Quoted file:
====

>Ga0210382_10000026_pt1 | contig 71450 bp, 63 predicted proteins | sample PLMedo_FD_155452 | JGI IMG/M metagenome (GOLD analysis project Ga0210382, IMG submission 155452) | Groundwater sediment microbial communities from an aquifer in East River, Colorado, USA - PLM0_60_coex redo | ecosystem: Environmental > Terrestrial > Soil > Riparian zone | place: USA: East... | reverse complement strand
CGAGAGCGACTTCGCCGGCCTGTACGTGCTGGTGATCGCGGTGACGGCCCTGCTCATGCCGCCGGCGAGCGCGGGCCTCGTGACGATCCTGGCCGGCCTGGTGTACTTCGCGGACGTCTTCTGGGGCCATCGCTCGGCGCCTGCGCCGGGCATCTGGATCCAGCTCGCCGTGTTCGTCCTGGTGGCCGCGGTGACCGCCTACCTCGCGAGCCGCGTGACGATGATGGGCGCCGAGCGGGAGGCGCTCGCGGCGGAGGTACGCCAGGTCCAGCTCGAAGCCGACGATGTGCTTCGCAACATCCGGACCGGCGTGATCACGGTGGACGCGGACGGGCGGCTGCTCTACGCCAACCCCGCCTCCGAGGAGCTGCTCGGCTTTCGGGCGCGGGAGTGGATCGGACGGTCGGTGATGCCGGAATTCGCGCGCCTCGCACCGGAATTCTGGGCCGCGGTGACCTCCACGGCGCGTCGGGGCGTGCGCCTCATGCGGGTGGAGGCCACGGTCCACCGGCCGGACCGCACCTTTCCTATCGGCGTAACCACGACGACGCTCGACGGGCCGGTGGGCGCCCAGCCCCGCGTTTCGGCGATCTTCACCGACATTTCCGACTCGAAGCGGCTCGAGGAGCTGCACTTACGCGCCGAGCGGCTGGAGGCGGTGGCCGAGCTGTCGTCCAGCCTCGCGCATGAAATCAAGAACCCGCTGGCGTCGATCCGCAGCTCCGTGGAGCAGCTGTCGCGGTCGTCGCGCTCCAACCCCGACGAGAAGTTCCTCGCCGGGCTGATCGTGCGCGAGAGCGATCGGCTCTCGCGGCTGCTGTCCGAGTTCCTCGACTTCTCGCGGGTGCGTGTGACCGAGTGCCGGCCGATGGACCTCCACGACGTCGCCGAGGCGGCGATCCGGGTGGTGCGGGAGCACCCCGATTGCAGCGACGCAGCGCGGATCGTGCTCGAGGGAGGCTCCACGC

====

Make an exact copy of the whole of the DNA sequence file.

>Ga0210382_10000026_pt1 | contig 71450 bp, 63 predicted proteins | sample PLMedo_FD_155452 | JGI IMG/M metagenome (GOLD analysis project Ga0210382, IMG submission 155452) | Groundwater sediment microbial communities from an aquifer in East River, Colorado, USA - PLM0_60_coex redo | ecosystem: Environmental > Terrestrial > Soil > Riparian zone | place: USA: East... | reverse complement strand
CGAGAGCGACTTCGCCGGCCTGTACGTGCTGGTGATCGCGGTGACGGCCCTGCTCATGCCGCCGGCGAGCGCGGGCCTCGTGACGATCCTGGCCGGCCTGGTGTACTTCGCGGACGTCTTCTGGGGCCATCGCTCGGCGCCTGCGCCGGGCATCTGGATCCAGCTCGCCGTGTTCGTCCTGGTGGCCGCGGTGACCGCCTACCTCGCGAGCCGCGTGACGATGATGGGCGCCGAGCGGGAGGCGCTCGCGGCGGAGGTACGCCAGGTCCAGCTCGAAGCCGACGATGTGCTTCGCAACATCCGGACCGGCGTGATCACGGTGGACGCGGACGGGCGGCTGCTCTACGCCAACCCCGCCTCCGAGGAGCTGCTCGGCTTTCGGGCGCGGGAGTGGATCGGACGGTCGGTGATGCCGGAATTCGCGCGCCTCGCACCGGAATTCTGGGCCGCGGTGACCTCCACGGCGCGTCGGGGCGTGCGCCTCATGCGGGTGGAGGCCACGGTCCACCGGCCGGACCGCACCTTTCCTATCGGCGTAACCACGACGACGCTCGACGGGCCGGTGGGCGCCCAGCCCCGCGTTTCGGCGATCTTCACCGACATTTCCGACTCGAAGCGGCTCGAGGAGCTGCACTTACGCGCCGAGCGGCTGGAGGCGGTGGCCGAGCTGTCGTCCAGCCTCGCGCATGAAATCAAGAACCCGCTGGCGTCGATCCGCAGCTCCGTGGAGCAGCTGTCGCGGTCGTCGCGCTCCAACCCCGACGAGAAGTTCCTCGCCGGGCTGATCGTGCGCGAGAGCGATCGGCTCTCGCGGCTGCTGTCCGAGTTCCTCGACTTCTCGCGGGTGCGTGTGACCGAGTGCCGGCCGATGGACCTCCACGACGTCGCCGAGGCGGCGATCCGGGTGGTGCGGGAGCACCCCGATTGCAGCGACGCAGCGCGGATCGTGCTCGAGGGAGGCTCCACGC